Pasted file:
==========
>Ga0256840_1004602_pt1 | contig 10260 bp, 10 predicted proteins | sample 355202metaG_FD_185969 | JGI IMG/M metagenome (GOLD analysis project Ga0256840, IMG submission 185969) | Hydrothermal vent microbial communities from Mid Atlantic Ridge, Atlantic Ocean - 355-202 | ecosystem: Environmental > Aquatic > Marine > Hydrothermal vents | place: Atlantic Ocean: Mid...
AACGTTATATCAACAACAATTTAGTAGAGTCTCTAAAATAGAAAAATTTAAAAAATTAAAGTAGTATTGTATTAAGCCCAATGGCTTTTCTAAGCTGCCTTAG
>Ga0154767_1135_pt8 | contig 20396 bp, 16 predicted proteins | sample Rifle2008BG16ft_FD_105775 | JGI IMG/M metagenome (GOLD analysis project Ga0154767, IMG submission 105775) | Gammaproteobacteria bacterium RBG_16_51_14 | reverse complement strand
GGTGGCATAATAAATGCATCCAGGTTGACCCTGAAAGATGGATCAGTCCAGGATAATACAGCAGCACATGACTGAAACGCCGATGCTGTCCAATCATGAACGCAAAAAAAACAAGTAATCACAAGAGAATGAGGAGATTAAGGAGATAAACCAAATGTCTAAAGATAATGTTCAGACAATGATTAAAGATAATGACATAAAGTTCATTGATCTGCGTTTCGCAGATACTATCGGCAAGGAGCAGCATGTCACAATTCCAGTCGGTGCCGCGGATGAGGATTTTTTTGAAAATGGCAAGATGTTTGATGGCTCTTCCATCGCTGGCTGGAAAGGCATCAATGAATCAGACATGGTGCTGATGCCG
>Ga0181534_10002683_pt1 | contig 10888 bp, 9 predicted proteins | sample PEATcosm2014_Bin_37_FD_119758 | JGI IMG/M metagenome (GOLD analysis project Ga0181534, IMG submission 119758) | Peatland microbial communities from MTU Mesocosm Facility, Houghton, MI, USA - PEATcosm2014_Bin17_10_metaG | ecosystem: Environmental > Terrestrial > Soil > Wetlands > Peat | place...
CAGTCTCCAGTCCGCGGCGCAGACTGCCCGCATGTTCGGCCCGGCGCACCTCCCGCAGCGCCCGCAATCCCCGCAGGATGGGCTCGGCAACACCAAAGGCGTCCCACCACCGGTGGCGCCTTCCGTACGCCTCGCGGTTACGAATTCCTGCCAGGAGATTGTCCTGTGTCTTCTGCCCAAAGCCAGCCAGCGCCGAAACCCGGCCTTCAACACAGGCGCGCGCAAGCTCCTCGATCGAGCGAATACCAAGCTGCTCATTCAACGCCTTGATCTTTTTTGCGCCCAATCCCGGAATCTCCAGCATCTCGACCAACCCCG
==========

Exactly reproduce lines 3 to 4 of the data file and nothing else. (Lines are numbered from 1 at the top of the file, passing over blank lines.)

>Ga0154767_1135_pt8 | contig 20396 bp, 16 predicted proteins | sample Rifle2008BG16ft_FD_105775 | JGI IMG/M metagenome (GOLD analysis project Ga0154767, IMG submission 105775) | Gammaproteobacteria bacterium RBG_16_51_14 | reverse complement strand
GGTGGCATAATAAATGCATCCAGGTTGACCCTGAAAGATGGATCAGTCCAGGATAATACAGCAGCACATGACTGAAACGCCGATGCTGTCCAATCATGAACGCAAAAAAAACAAGTAATCACAAGAGAATGAGGAGATTAAGGAGATAAACCAAATGTCTAAAGATAATGTTCAGACAATGATTAAAGATAATGACATAAAGTTCATTGATCTGCGTTTCGCAGATACTATCGGCAAGGAGCAGCATGTCACAATTCCAGTCGGTGCCGCGGATGAGGATTTTTTTGAAAATGGCAAGATGTTTGATGGCTCTTCCATCGCTGGCTGGAAAGGCATCAATGAATCAGACATGGTGCTGATGCCG